Love Your Neighbor [Part 5]

But you shall love your neighbor as yourself. Leviticus 19:18

If you really fulfill the royal law according to the Scripture, “You shall love your neighbor as yourself,” you are doing well. James 2:8

Jesus said that the second most important command in the universe is to love our neighbor as ourselves (Mark 12:28-34). And my neighbor, Jesus also said, is whoever crosses my path with a need I can do something about (Luke 10:25-37). We’re growing as a cheerful, non-angry protest movement against apathetic selfishness and for the beautiful truth that everyone matters to Jesus. We want to be more like him. We’re not good at it. But we’re growing. And we’re not going back.

Russell Moore will help us expand our understandings about how to love people in our angry times, so that for the rest of our lives we’ll be less caught off-guard and more able to respond winsomely to people. One reason we keep our distance and stay silent is we aren’t confident that we’ll navigate awkward conversations wisely. God wants to give us that wisdom. That’s why Russell Moore is coming.

Here in James chapter 2 we find this amazing verse, Leviticus 19:18, quoted yet again. This command in the Old Testament is quoted nine times in the New Testament. James gives us three insights into what loving our neighbor looks like. But I want you to know one thing about the book of James as we start. The book of James is all about gospel culture. It assumes gospel doctrine, but it teaches gospel culture. Jesus put the two together when he said, “Freely you have received; freely give” (Matthew 10:8). Freely we have received grace through the finished work of Christ on the cross and the endless power of the Holy Spirit. That’s gospel doctrine. Now, let’s freely give to others. That’s gospel culture. Everything beautiful in life starts with God’s grace for the undeserving. James gives us three insights into spreading a culture of mercy toward our neighbor.

Loving our neighbor is the only Christian Christianity

If you really fulfill the royal law according to the Scripture, “You shall love your neighbor as yourself,” you are doing well. But if you show partiality, you are committing sin and are convicted by the law as transgressors. James 2:8-9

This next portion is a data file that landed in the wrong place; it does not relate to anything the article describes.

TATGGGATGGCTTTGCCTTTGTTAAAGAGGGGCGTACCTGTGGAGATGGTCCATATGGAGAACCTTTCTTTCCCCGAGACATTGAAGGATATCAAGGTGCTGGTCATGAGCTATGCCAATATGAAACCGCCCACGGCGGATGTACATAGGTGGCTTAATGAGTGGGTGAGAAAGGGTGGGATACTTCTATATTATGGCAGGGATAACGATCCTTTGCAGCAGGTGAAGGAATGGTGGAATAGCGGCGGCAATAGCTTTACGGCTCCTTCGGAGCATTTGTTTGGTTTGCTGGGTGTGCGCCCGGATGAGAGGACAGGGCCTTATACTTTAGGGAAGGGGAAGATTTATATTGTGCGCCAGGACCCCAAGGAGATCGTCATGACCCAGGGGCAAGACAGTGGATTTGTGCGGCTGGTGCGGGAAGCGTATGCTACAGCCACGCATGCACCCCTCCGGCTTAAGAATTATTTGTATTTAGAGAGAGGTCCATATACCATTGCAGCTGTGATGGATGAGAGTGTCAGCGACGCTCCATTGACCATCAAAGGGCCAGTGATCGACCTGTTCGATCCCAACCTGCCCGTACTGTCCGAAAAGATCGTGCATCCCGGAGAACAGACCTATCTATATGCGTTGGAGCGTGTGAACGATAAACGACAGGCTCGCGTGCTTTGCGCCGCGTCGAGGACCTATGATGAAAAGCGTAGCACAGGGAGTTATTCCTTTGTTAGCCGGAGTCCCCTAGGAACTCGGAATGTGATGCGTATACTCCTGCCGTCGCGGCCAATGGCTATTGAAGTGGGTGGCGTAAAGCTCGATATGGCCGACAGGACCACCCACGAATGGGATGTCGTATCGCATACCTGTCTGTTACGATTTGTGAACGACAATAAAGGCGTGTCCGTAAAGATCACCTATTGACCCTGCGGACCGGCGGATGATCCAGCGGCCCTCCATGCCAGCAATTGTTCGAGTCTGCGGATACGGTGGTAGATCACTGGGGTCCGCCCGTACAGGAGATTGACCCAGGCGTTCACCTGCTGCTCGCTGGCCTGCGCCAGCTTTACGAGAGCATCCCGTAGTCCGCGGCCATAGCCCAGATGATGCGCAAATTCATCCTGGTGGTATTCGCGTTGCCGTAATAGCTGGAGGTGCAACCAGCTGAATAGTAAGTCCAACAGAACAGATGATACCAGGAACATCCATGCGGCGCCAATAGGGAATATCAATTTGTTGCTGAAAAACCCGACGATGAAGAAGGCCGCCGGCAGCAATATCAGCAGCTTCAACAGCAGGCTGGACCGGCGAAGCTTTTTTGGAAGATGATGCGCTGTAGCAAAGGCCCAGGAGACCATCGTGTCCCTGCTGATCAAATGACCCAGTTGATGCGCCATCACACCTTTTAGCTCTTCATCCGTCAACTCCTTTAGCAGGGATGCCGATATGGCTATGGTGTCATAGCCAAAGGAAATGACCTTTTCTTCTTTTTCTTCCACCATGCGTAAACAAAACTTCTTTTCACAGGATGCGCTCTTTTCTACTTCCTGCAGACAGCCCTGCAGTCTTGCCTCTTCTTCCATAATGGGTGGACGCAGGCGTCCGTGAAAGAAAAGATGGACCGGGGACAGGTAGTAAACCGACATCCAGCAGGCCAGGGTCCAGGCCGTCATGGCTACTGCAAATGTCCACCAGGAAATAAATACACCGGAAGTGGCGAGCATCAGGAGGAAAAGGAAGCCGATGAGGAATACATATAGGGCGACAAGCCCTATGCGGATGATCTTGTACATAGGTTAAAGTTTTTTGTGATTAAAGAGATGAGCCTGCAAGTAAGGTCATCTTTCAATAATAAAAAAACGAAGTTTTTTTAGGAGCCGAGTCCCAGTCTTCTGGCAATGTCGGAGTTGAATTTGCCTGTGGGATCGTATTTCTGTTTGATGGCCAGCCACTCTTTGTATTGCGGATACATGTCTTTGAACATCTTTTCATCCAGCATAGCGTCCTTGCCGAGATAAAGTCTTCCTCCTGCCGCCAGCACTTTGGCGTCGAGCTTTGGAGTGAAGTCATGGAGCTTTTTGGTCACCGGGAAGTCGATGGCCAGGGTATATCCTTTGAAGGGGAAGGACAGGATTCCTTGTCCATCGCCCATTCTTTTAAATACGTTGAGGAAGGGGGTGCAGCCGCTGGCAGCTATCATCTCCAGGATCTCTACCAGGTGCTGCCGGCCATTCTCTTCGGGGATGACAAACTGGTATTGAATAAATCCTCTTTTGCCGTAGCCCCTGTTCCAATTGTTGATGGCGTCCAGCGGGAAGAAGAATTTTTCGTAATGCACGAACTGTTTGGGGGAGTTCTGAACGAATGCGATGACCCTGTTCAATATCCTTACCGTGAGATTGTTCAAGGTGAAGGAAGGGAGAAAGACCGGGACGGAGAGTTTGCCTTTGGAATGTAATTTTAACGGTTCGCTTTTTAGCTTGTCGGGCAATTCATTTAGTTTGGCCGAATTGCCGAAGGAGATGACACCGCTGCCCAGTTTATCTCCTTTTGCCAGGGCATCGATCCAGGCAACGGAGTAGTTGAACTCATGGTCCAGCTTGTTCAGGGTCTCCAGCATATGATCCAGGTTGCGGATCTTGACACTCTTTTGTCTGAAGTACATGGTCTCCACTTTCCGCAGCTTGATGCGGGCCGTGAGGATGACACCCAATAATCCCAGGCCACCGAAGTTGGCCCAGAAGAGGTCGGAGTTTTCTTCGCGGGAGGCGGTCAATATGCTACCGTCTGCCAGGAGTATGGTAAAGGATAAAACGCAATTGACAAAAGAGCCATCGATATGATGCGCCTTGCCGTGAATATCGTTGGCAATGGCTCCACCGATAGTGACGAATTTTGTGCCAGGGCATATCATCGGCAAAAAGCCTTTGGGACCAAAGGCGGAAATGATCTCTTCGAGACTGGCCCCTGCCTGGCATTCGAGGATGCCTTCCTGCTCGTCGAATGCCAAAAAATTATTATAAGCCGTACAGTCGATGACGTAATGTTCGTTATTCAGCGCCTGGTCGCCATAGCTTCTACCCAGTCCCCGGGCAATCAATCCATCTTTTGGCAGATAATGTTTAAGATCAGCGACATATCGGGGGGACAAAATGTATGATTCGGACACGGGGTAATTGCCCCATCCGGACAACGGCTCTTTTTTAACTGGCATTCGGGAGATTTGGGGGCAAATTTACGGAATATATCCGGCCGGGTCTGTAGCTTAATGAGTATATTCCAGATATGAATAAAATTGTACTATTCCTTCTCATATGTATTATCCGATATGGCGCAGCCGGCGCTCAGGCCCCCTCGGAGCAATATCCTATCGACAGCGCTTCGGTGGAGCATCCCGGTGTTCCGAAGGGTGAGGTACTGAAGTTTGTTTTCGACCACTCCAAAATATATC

What is “showing partiality”? We know from verses 1-7 that it’s kissing up to the rich and powerful and treating the powerless and the disadvantaged as if they don’t count. It’s discrimination. It’s a double standard. And it’s against the Bible. No one’s identity and worth in God’s sight is measured by money, whether they have a lot or a little. The Bible opposes all prejudice. The Bible says, “You shall not be partial to the poor or defer to the great” (Leviticus 19:15). But James was writing to poor Christians. We know that from verse 6. So their temptation was to be social climbers. Here is why all of us can let go of that itch for human approval and being included by the cool kids. Look at verse 1: “My brothers, show no partiality as you hold the faith in our Lord Jesus Christ, the Lord of glory.” We don’t need human glory. We have in Jesus all the glory we need. He is adored by the Father. He is worshipped by the angels. He will judge the entire human race. Why should we be so insecure that we need anyone’s approval in this present moment? We have in Jesus a glorious King who will approve of us forever with all his noble heart. And his love for us has nothing to do with how we increase his glory. He gains no social advantage from us. He loves us because he has a heart of love. It’s his glory. So we who belong to the Lord of glory don’t stoop to the usual social games down here. Our Lord has given us a dignity above all that.

But James is asking, Is the heart of Jesus making an impact on us? If James were to fly by time machine into our moment, and if he were to move among us for a while, we might ask him, “So James, as a New Testament writer, how are we doing? Does our Christianity look like your Christianity?” If we’re loving our neighbors with the same heart for all alike, all classes, all races, all backgrounds, he would say, “You’re doing well.” But if we’re not loving our neighbor as we should, he would say, “You’re committing sin.” (I’m looking at the wording of verses 8 and 9.) D. A. Carson puts it clearly:

The church is not made up of natural “friends.” It is made up of natural enemies. What binds us together is not common education, common race, common income levels, common politics, common nationality, common accents, common jobs, or anything of the sort. Christians come together because they have been saved by Jesus Christ and owe him a common allegiance. They are a band of natural enemies who love one another for Jesus’ sake. Here in James 2 the Bible is saying that prejudiced Christianity isn’t Christian. James tells us in chapter 1, verse 27, what Christian Christianity looks like: “Religion that is pure and undefiled before God the Father is this: to visit orphans and widows in their affliction, and to keep oneself unstained from the world.”